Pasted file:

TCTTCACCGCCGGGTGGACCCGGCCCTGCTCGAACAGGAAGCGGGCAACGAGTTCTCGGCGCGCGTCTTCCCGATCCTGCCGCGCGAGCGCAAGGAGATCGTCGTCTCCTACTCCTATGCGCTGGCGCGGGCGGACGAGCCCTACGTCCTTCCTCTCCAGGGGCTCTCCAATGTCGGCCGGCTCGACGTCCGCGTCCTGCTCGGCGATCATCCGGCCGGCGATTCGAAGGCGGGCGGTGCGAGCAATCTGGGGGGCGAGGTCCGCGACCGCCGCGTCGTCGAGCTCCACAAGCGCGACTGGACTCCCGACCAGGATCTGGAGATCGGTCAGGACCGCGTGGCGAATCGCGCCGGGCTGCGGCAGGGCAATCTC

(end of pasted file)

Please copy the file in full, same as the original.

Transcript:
TCTTCACCGCCGGGTGGACCCGGCCCTGCTCGAACAGGAAGCGGGCAACGAGTTCTCGGCGCGCGTCTTCCCGATCCTGCCGCGCGAGCGCAAGGAGATCGTCGTCTCCTACTCCTATGCGCTGGCGCGGGCGGACGAGCCCTACGTCCTTCCTCTCCAGGGGCTCTCCAATGTCGGCCGGCTCGACGTCCGCGTCCTGCTCGGCGATCATCCGGCCGGCGATTCGAAGGCGGGCGGTGCGAGCAATCTGGGGGGCGAGGTCCGCGACCGCCGCGTCGTCGAGCTCCACAAGCGCGACTGGACTCCCGACCAGGATCTGGAGATCGGTCAGGACCGCGTGGCGAATCGCGCCGGGCTGCGGCAGGGCAATCTC